“For I the LORD do not change; therefore you, O children of Jacob, have not perished. Ever since the days of your ancestors you have turned aside from my statutes and have not kept them. Return to me, and I will return to you, says the LORD of hosts. But you say, ‘How shall we return?’” ~Malachi 3:6-7 (NRSV).
This section of the Minor Prophet, Malachi, is scarily close to the passage entitled, Do Not Rob God. This is the predominant passage most preachers take their periodic tithing messages from. These opening verses (6-7) are part of that larger “fifth disputation,” a feature of Malachi, and there is undoubtedly a connection with
A Harrowing Truth
It’s an irrefutable fact; humankind’s nature is indeed rebellious and disobedient. In comparison to the perfection of God’s love, ours is characteristically conditional and often capricious. When we turn from others, lacking faithfulness, we just as well turn from God.
It is a harrowing truth that we are forlorn and absolutely bereft of any quality deserving of God’s love. Yet, our Lord has not changed and does not change. The grace of God is poured out over us commensurate with our ability and willingness to turn back; to repent and make good our sin.
But even the sound of that doesn’t feel right. It leaves our salvation open to a work available to us, and it therefore pacifies grace. Quite rightly it leaves us with an uncomfortable feeling.
The Gospel Correction
The marvellous and miraculous reality of the gospel truth is that even beyond repentance—which is implied perfectly (when none of us are perfect)—grace covers all eventualities.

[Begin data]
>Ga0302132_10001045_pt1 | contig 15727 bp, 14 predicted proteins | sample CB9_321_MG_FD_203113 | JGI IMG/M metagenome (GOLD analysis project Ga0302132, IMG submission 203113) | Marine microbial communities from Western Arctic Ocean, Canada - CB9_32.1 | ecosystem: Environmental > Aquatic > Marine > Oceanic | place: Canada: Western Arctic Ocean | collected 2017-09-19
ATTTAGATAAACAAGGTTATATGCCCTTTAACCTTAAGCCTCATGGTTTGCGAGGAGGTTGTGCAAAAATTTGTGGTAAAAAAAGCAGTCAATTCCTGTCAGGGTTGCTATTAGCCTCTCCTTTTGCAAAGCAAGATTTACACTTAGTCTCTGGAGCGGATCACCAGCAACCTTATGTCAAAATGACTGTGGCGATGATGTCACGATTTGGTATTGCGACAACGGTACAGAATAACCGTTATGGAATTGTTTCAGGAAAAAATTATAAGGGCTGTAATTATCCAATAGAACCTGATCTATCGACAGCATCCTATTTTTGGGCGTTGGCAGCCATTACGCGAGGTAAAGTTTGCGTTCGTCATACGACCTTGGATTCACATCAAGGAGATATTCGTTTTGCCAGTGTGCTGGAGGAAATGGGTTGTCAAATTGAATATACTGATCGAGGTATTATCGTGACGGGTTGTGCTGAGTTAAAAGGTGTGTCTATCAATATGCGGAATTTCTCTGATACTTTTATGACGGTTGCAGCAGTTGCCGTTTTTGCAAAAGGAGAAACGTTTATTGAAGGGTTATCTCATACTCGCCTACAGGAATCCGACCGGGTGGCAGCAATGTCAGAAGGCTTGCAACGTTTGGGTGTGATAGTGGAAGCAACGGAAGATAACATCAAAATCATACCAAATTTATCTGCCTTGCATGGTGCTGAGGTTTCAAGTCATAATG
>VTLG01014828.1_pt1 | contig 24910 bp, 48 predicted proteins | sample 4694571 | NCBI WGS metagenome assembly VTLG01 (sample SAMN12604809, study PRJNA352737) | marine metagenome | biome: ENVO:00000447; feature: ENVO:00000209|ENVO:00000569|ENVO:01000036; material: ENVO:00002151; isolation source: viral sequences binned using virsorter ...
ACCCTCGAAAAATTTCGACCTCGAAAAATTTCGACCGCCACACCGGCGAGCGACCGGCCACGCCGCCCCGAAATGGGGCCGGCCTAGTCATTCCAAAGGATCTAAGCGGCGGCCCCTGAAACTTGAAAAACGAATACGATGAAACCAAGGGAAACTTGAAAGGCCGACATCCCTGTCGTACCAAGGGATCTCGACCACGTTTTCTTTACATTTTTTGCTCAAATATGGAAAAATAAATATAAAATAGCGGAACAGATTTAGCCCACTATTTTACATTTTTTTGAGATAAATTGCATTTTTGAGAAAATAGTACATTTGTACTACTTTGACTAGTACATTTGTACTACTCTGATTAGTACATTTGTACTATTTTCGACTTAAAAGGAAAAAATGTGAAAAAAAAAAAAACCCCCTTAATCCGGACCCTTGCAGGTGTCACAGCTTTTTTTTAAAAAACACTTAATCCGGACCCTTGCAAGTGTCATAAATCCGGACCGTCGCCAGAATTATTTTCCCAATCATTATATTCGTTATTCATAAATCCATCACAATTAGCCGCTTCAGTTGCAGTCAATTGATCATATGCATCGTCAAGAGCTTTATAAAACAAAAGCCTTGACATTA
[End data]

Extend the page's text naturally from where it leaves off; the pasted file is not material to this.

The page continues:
The truth is no one will ever repent each and every time to the total appeasement of their sin, as if repentance could offer due restitution. That’s not to devalue the fundamental need we have to turn back to and return to God. The gospel provides both the way back to God via actual repentance and through forgiveness of our base human sinfulness. God’s plan of salvation is infinitely beyond human improvement.
Against the harsh and dichotomous backdrop of God’s perfection and our imperfection, a truth brought out to bear in Malachi 3:6-7, we now know grace: the forgiveness of the worst of sin—and that, unconditional.
Even at this assurance our humanity dictates that we will doubt, and even ask: “How shall we return?”
The unchanging God is unchangeable in this: there is no Divine turn-back regarding the salvation of gospel believers. We have not perished, and we will not perish. There is a consistency about God that corresponds paradoxically with our inconsistency. And this is the key to our hope: that we side with the unchanging nature of God, leaving the condemnation of that changeable chameleon nature of our fickle humanity long back.
© 2011 S. J. Wickham.
General Reference: Douglas Stuart, “Malachi” in The Minor Prophets: An Exegetical and Expository Commentary – Vol. 3. (ed. Thomas E. McComiskey) (Grand Rapids, Michigan: Baker Books, 1998), pp. 1360-63.